The Magic of Donegal

The locals called it the Republican Riviera. This was during the troubled times of Northern Ireland’s past. I can picture the Donegal Peninsula as the perfect bolthole. Close to the border but far enough away from the everyday business of violence and politics. Gerry Adams still has a house here. And a pub.

People are still drawn to this county for its gentle mountains and its beautiful Atlantic Coastline. Perhaps its small villages offering traditional mass in Gaelic hold some appeal too. After-all the roadside shrines to the Virgin Mary are a reminder that the Catholic church is still very much at the heart of this community.

A parochial local asked if I’d have come to Donegal, if it weren’t for Pete taking part in a windsurfing clinic. He grinned when I told him the long sweeping surf beaches are legendary. I’ve always wanted to explore this territory.

Donegal doesn’t get the press that you find in travel magazines featuring Kerry, Galway, or the hijinks of modern Dublin. Geographically it feels a little odd too. We drove through Belfast and Derry on route, taking in the freshly repainted murals of civilians bearing AK47’s and streets decorated with Union Jack bunting. We drove through the town labelled on British ordinance surveys as Londonderry, passing the infamous Free Derry Corner with a fresh political message for Catalonian resistance. And then we left all that behind, crossing the border to meet the northwest corner of the Emerald Isle, which ironically, shares only 6 miles of border with the Republic of Ireland.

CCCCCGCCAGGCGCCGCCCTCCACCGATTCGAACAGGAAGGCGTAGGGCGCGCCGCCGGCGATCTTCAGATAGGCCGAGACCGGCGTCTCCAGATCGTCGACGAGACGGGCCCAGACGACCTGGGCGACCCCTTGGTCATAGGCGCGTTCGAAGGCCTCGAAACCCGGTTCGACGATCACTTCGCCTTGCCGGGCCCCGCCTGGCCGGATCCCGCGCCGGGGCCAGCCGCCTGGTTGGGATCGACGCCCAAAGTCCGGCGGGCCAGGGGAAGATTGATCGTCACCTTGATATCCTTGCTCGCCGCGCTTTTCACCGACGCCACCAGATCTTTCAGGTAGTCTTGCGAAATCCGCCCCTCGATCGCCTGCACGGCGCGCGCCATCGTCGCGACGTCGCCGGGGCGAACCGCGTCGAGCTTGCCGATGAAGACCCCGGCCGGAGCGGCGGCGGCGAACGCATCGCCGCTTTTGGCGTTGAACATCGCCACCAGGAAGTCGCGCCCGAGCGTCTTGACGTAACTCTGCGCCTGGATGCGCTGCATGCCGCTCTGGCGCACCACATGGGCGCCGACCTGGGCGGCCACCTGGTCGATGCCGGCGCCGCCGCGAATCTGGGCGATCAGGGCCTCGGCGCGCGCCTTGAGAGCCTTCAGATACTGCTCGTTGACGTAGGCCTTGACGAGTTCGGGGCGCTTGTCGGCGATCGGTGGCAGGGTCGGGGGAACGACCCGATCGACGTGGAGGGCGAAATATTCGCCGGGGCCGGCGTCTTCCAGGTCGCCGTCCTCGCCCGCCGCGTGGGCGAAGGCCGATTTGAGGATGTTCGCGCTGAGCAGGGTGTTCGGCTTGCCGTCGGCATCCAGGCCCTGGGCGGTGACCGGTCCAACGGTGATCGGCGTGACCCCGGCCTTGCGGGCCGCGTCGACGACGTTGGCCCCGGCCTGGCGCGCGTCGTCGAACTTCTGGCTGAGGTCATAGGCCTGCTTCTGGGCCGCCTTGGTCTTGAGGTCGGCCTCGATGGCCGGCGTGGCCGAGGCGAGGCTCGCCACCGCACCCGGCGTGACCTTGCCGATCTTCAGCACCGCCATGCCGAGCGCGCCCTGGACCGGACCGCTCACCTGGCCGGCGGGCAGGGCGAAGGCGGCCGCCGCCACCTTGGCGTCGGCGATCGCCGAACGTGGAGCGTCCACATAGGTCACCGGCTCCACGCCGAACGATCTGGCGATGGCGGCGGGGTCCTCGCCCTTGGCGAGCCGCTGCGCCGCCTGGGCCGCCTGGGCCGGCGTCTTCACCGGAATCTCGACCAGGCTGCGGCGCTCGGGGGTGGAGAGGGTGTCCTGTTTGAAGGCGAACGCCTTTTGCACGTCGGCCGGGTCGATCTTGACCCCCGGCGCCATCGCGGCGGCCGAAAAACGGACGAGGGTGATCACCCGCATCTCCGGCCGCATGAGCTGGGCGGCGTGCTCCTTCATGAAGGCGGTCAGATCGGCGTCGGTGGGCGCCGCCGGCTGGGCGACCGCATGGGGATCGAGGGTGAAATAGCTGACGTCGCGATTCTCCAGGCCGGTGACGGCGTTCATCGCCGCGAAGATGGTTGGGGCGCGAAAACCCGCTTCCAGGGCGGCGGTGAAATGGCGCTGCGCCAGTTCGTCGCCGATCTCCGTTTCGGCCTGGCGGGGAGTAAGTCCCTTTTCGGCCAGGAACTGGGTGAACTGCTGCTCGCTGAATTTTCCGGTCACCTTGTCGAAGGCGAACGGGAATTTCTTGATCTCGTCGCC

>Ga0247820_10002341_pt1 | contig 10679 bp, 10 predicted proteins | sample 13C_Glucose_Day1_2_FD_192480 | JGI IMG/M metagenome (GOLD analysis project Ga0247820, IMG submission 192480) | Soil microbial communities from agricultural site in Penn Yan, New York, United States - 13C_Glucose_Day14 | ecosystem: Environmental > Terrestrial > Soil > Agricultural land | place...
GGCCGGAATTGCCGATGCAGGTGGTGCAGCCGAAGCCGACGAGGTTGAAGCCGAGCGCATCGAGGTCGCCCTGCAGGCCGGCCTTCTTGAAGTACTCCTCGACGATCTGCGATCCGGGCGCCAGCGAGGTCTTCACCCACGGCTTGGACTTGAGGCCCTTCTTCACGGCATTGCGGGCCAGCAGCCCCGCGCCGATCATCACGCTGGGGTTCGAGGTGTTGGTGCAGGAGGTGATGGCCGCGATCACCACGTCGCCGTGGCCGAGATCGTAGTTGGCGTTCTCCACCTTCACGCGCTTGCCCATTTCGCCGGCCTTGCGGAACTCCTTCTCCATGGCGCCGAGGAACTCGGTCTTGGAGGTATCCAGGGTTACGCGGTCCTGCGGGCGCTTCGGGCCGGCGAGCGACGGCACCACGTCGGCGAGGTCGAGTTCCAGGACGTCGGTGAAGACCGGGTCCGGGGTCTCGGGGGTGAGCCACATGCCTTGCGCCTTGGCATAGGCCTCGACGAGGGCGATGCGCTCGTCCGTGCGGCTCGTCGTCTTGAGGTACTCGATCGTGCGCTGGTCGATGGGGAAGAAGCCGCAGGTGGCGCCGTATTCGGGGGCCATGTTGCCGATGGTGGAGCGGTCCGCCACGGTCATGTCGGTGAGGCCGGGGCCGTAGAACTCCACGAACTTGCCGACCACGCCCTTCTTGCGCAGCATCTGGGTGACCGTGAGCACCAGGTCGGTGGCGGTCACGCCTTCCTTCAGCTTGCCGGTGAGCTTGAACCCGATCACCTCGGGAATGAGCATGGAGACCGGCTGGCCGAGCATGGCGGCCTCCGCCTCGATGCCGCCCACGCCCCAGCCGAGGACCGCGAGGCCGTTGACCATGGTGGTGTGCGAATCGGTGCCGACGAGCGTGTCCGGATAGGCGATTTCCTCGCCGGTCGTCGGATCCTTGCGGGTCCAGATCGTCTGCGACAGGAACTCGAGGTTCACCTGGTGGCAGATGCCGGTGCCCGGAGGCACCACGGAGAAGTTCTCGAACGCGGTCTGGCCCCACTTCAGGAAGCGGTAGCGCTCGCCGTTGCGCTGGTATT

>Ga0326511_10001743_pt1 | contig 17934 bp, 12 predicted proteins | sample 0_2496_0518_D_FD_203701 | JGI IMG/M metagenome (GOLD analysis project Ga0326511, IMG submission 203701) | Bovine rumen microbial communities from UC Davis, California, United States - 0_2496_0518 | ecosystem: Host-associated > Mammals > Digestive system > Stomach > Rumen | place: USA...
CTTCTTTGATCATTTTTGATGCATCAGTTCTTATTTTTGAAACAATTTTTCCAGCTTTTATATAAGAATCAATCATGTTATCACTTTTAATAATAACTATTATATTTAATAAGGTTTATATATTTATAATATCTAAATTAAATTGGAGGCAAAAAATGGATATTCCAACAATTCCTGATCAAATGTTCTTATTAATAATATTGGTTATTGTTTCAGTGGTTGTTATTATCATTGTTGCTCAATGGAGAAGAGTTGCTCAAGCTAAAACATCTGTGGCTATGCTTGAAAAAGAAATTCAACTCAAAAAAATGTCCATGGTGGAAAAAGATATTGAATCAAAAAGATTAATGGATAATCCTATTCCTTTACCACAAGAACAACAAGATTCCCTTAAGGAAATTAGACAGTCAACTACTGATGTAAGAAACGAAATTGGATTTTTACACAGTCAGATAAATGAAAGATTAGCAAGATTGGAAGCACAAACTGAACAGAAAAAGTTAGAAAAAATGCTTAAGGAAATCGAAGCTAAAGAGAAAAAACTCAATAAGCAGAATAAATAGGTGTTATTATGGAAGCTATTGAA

The northern tip of Donegal County sits further north than all of Northern Ireland. Google will tell you that three counties were left out of the UK for political reasons, mostly to do with the division of Catholic and Protestant communities. But in visiting here for the first time, I’m reminded of Ireland’s southwest coast. Like the south, the area is full of patchwork fields of green. The people warm and welcoming, just like the southern counties, and I’m convinced that all Irish can give detailed directions like no other society on earth.

It’s not unlike Scottish Hebrides either. The waves are so neat that surfers are drawn to them from all over the world. Yet the villages are quiet, unassuming. There’s open areas of moorland, cloaked in heather and marked by rows of cut peat. There’s rivers and lochs, darkened by tannins and their floors of peat soil, and small waterfalls trickle through the meadows.

We’re here for the windsurfing too. Pete’s living the dream of learning to sail in waves, while I’ve been enjoying the coastline. The sails I glimpse are like colourful half-butterfly wings, flapping in the breeze while glossy boards glide them through the water. We’ll end most days with a round of Irish music and a crackling fire. This week is our gift of time to ourselves during this six-month sabbatical. We hope our girls will admire their parents for taking on this mini-adventure. We know they’ll be having an adventure too, bonding with grandparents and exploring England through children’s eyes.

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